THE Prado clearly stands out. Its chassis is shared with that of the American Tacoma ute, but its body is unique and larger than most in its class. That said, the Prado has a shorter wheelbase than the MU-X and Everest.
Still, interior space is great, from the adjustable rear seats to the tall roof that increases the sensation of space. That’s something noticeable inside, where there’s plenty of room for a family, especially across the cabin. Three-zone airconditioning is a win, too, allowing those in the rear to adjust temperatures.
But for $61,990, the Prado isn’t spectacularly well-equipped, missing out on trinkets such as smart key entry (increasingly common in this market) and making do with basic seat trim. Yet other touches help justify its price premium, such as the 220V power point in the back.
The extra interior roof height and folding seats meant it was the designated water-carrying car. By the time we’d loaded it up with drums, an extra spare tyre and some camping gear it was close to its 2990kg GVM. That GVM may sound high, but the Prado is no featherweight to start with – 2.3 tonnes – so it’s pretty easy to hit that limit.
As a result, the suspension was quite soft in the rear, making it prone to the occasional under-belly scrape. It was more noticeable on faster sections with big peaks between wheel tracks. Perhaps the 220mm of ground clearance didn’t help (it was at least 5mm less than the claim of its three rivals), although we’ve never had issues with the Prado’s clearance before. This is where the more expensive
Kakadu’s self-levelling rear air suspension may have come in handy, as well as the VX and Kakadu’s KDSS suspension that gives better body control.
Points are made up with the full-time 4WD system. It’s a small thing, but being able to roll into Halls Creek without having to worry about disengaging the front wheels simplifies things. With a decent traction control system it meant we never needed the centre locking diff.
The Prado is beginning to show its age on the inside. Its sizeable slabby dash displays the navigation system close to the driver’s line of sight. That dash disliked the Canning’s unforgiving corrugations, jumping around like a hyperactive two-year-old.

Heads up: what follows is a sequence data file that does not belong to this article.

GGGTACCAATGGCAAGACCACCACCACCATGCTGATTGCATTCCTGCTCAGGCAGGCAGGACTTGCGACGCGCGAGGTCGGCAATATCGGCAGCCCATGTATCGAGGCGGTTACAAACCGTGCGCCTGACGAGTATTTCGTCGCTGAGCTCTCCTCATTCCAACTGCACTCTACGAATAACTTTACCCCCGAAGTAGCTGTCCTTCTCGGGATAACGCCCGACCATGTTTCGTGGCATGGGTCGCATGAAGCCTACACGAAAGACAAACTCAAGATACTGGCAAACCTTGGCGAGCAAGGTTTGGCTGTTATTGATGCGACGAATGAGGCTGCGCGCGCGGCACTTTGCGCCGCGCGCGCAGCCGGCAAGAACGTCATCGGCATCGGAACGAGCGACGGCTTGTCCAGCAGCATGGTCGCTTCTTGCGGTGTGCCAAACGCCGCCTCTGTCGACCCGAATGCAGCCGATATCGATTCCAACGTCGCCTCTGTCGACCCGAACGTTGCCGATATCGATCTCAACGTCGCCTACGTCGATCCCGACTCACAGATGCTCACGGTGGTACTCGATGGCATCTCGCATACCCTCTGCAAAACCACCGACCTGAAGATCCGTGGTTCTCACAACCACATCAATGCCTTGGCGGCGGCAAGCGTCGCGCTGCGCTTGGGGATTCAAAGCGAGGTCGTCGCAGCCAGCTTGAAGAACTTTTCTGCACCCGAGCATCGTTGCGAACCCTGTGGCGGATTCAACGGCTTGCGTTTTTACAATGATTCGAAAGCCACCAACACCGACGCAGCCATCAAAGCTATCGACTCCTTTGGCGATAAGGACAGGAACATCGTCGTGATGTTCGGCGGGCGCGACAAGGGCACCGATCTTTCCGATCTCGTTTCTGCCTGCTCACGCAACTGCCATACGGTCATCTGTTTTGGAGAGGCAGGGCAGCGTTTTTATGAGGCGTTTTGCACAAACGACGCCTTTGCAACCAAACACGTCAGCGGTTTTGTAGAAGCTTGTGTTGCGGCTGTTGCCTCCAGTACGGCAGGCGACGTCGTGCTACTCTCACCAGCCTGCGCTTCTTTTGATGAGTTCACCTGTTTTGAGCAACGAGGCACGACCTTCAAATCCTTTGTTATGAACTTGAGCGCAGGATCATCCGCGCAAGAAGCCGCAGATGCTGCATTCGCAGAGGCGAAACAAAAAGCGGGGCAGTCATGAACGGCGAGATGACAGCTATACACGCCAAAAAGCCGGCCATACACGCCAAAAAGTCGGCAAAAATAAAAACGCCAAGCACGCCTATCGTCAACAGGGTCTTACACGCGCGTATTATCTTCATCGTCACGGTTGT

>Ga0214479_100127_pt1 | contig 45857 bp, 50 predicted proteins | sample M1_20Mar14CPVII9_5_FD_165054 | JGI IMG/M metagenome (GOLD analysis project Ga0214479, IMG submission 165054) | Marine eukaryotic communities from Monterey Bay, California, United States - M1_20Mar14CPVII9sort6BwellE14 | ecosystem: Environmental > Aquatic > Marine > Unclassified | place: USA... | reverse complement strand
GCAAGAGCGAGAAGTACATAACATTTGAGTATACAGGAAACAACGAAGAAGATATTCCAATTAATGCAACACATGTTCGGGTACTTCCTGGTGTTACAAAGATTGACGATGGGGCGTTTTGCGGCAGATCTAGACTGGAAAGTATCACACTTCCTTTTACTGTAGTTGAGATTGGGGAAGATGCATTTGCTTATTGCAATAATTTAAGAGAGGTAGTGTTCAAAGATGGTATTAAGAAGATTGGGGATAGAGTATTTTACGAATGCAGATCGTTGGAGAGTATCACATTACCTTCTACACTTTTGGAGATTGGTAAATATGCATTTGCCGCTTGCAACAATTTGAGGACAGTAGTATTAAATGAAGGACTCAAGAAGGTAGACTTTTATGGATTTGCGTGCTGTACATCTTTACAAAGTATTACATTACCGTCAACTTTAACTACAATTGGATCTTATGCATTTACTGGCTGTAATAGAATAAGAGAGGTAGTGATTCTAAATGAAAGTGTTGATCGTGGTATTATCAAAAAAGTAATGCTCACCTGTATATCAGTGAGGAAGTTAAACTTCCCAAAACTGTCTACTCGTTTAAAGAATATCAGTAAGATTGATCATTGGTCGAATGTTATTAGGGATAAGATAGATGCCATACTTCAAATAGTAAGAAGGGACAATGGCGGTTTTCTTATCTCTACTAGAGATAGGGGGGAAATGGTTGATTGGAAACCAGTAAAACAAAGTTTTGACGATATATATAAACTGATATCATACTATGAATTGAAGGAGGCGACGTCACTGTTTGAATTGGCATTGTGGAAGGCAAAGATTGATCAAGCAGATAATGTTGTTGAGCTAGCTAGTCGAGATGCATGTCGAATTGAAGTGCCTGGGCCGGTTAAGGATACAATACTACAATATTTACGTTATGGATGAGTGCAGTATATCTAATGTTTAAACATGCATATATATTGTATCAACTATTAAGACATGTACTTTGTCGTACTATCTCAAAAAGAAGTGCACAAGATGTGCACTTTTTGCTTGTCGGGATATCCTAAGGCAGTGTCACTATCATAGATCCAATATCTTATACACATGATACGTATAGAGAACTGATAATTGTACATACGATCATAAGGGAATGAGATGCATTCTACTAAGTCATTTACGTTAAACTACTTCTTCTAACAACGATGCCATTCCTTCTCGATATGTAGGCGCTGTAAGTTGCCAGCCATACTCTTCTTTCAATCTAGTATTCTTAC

Not that anything ever separated from where it should have been. The Prado is a tough beast and one that dealt admirably with the blows. Importantly, it was comfortable. The chunky steering wheel tops off a decent driving position, too.
Further aft the Prado is one of a rare breed of modern off-roaders with a swingout door, which is both a plus and a minus. The big plus is how easily accessible it makes the spare wheel; although, for quick roadside stops it lacks the sun or rain protection a rising tailgate can provide.
The big change in the Prado, that is otherwise largely unchanged since the 150 Series arrived in 2009, is the engine. Despite its newness, the 2.8-litre is somewhat underwhelming, particularly when paired with the heft of the Prado. It isn’t overloaded with grunt – although the 450Nm is pretty handy and arrives with gusto by 1600rpm, ensuring effortless midrev progress.
Despite having the lowest claimed fuel figure of our quartet, 8.0L/100km, the Prado was the thirstiest in the real world, using 14.9L/100km – at least 15 per cent more than its nearest rival. That said, it was carrying a heavier load.
No complaints with its fuel capacity. At 150 litres it’s the biggest standard tank in a production car (see ‘Fuel for Thought’ sidebar), something that allowed it to travel the entire CSR without anything more than the regular refuel about midway through.
So, you call this a water crossing? Full-time 4WD is handy on red, bumpy tracks.
The rougher it gets, the happier it seems to be.